2015 INFONET #4

Issue 4, 3/11/2015

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The Iowa Legislature passed two milestones this weekend.  The legislative session hit its halfway point on Saturday (March 7) - the 55th day in this 110-day session. We know from experience that legislators may go shorter, but usually go longer.  Legislators have a powerful incentive to end session on time.  After 110 days, legislators are no longer paid to be in Des Moines.  After that 110th day, they pay for their own hotel rooms, meals, and gas to drive back and forth to Des Moines each week. They also lose all staff support, so have to perform administrative duties themselves.  This year the 110th day is May 1.  May Day!

The other big milestone was on Friday (March 6), the first "funnel" deadline.  The "first funnel" is part of a process legislators use to narrow the list of issues to be discussed each year.  Bills have to make progress by certain dates (funnels) or they are no longer able to be debated.  All bills are assigned to committees as the first step in the legislative process.  Legislators serving on these committees are the first people that decide a bill's fate. If committee members decide a bill should move on, they vote to pass it.  For a bill to survive this first "funnel" deadline, it needs to have been passed out of committee.  Any bills left in committee after this deadline are now dead.

In Iowa, about one in twelve bills gets signed into law each year.  After this first funnel, about half of the bills tracked in our infoNET Bill Tracker survived the funnel.  The other half are now "inactive" and will see no further action this year.  Read on to find out if your favorites made it - and what options you have if they didn't!


Reminder!  Remember that bills that come out of three committees (Appropriatoins, Ways and Means, Government Oversight) are immune to the legislative funnel deadlines.  So bills that spend money, deal with oversight on govermment spending, or changes taxes can be discussed at any time during the session. They are alive until the session ends.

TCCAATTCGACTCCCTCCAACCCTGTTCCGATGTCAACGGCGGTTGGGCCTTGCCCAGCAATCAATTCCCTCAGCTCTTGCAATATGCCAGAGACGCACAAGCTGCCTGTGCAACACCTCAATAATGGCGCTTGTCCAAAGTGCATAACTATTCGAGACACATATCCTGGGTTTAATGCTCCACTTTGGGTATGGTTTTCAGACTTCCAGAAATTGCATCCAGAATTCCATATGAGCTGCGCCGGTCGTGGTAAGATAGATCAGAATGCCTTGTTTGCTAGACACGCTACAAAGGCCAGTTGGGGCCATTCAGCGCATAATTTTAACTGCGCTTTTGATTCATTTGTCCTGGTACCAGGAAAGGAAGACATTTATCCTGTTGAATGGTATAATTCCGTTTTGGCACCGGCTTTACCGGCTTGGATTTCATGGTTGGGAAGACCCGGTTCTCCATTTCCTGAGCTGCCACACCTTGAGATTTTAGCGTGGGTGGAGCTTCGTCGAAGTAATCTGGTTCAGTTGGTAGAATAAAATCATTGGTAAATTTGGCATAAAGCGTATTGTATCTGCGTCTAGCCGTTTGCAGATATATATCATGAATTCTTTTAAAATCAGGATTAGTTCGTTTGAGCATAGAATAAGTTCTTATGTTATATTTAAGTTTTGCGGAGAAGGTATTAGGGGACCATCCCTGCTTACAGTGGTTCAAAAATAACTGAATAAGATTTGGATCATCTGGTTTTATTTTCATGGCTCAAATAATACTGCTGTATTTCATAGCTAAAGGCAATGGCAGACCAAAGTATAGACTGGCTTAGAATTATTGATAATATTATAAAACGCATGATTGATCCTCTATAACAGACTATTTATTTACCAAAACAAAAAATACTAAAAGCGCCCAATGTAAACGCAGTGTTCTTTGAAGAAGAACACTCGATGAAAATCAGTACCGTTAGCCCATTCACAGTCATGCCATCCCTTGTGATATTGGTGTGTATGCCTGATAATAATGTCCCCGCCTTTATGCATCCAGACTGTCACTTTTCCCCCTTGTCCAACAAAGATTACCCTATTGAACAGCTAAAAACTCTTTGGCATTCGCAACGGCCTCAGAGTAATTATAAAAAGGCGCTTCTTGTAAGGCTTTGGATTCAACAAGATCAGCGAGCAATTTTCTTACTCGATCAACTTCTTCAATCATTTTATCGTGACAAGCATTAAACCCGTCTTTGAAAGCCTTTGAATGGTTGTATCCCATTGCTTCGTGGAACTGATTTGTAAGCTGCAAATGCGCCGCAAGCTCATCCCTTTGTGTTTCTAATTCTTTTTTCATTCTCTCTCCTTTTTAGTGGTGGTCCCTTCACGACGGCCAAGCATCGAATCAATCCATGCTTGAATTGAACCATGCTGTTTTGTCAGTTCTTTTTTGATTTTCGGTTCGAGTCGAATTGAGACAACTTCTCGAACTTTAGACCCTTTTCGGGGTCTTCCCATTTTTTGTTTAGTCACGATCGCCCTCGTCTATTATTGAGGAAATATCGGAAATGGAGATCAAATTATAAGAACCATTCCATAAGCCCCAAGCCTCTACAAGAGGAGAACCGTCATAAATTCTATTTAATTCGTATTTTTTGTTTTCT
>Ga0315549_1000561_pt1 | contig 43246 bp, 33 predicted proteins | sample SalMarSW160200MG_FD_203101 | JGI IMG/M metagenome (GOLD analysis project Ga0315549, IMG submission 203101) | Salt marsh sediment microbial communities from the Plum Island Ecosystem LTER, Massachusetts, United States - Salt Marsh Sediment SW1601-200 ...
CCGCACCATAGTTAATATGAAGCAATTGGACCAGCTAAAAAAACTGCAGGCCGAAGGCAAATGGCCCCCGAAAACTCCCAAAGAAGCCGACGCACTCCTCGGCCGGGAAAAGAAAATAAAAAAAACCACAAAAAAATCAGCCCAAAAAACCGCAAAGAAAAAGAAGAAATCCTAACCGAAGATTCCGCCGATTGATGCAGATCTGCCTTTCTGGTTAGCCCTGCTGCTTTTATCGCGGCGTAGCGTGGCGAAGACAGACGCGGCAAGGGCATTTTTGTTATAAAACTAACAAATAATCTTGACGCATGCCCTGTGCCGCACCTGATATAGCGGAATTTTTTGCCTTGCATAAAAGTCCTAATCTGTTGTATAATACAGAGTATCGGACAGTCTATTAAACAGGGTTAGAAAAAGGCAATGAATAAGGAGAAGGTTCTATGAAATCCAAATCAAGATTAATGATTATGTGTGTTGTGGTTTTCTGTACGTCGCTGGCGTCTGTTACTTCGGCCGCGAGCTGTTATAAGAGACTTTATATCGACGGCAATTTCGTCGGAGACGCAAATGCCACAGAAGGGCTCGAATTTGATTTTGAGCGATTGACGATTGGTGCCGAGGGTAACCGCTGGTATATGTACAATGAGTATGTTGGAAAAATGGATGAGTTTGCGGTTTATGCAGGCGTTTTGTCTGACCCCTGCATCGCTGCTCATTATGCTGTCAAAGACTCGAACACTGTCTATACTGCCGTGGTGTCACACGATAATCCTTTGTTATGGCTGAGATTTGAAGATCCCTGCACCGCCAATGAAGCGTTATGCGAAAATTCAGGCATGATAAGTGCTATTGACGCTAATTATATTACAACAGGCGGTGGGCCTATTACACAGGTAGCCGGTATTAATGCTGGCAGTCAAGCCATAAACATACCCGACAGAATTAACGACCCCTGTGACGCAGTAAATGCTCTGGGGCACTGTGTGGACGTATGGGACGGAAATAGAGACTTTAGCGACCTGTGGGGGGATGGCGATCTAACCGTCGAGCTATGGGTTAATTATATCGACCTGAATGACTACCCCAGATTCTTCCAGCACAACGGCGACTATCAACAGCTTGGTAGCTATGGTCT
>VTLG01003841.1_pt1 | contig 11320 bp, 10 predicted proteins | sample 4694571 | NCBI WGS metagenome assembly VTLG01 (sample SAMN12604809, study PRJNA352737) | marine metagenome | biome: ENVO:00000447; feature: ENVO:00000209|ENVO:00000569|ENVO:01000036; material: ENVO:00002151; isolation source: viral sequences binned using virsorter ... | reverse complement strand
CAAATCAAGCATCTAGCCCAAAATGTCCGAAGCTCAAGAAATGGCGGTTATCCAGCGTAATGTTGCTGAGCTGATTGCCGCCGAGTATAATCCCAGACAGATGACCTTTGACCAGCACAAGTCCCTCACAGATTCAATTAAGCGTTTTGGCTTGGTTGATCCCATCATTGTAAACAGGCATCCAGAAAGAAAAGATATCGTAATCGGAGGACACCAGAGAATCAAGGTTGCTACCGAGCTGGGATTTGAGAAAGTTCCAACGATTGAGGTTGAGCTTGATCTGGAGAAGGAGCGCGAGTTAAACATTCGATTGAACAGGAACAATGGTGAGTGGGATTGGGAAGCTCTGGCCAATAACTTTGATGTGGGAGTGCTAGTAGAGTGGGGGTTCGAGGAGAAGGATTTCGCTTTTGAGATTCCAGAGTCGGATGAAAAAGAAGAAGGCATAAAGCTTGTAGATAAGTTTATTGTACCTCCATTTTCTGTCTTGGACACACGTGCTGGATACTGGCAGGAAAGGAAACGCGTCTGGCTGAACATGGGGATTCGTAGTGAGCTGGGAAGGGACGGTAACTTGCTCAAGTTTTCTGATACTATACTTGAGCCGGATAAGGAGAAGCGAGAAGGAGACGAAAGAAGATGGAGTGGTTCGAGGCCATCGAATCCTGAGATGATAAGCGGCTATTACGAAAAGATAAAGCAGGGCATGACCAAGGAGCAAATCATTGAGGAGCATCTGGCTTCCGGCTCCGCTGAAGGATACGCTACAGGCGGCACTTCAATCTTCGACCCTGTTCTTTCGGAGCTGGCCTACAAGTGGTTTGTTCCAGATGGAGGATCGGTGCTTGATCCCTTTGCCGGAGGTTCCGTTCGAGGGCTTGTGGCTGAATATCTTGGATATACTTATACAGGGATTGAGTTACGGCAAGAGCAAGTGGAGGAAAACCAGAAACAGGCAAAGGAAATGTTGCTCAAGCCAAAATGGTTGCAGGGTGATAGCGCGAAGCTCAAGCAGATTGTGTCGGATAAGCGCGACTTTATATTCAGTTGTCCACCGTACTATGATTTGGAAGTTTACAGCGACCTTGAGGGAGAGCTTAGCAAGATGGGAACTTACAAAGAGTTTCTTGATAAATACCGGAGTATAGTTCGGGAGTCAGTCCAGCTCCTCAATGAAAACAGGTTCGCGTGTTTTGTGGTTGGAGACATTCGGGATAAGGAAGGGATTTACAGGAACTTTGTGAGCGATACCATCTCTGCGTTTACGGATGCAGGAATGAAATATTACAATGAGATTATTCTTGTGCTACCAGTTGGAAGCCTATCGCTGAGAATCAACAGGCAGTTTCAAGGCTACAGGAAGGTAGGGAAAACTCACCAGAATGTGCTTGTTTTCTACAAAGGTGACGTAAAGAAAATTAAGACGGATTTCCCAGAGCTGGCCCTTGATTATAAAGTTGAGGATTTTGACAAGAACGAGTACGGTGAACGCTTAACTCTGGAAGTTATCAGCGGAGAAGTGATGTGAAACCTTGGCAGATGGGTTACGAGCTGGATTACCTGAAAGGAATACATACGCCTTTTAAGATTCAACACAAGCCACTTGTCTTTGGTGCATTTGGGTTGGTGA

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As noted earlier, about half of the bills tracked in the infoNET Bill Tracker will continue on in the legislative process.  The next deadline coming up (the "second funnel") is on Friday, April 3. By that date, a bill will have to pass out of one chamber (House or Senate) and then pass out of committe in the other chamber.  That's a lot of work for over the next three weeks. That means lots of debate over the next two weeks.  You don't have to come to the Capitol to watch debate - you have a few options:

  • Watch Live Debate
    • You can watch live debate in the Senate here.
    • You can watch live debate in the House here.

  • Watch Archived Debate
    • You can watch debate on a specific bill in the Senate here.
    • You can watch debate on a specific bill in the House here.
    • You can watch an entire day's debate in the Senate here.
    • You can watch an entire day's debate in the House here.

The following bills remain eligible for debate.  If you see something you like, make sure you let your legislators know.  You can use our Grassroots Action Center to send an email to your legislators (you don't even need to know who they are).   As you know, legislators are debating bills now so the status listed below may change. You can alwasy find out the current status (updated daily) here.


  • HF198 - Medicaid Special Needs Trusts - Allows special needs trusts to be used in ways that are "no more restrictive than what is specified in federal law."  Iowa's law was more restrictive in order to protect the individual with a disability; these changes take out those extra protections.  Many people have confused special needs trusts with the ABLE Act.  Special needs trusts have nothing to do with the Able Act, which allows for special savings accounts managed by the individual with a disability.  Special needs trusts and ABLE accounts are both tools to help individuals with disabilities pay for non-covered expenses without losing state or federal assistance. Introduced by Heaton and Heddens.  (Status: House Floor)

  • HF543 - ICF/ID Bed Limit - This bill begins the process of permanently reducing the number of beds at the State Resource Centers. First, it freezes the number of ICF/ID (intermediate care facility for persons with intellectual disabiliities) beds at the State Resource Centers at 395. Second, beginning July 1, 2015, that number will be permanently reduced based on outplacement and census decline.   So as people leave the State Resource Centers and move into the community, the bed will permanently close.  Future placement will need to be found in a community-based setting.  The bill directs the State Resource Centers to continue to downsize and restructure to meet the needs of the number of people actually served.  Introduced by Heaton.  (Status: House Floor)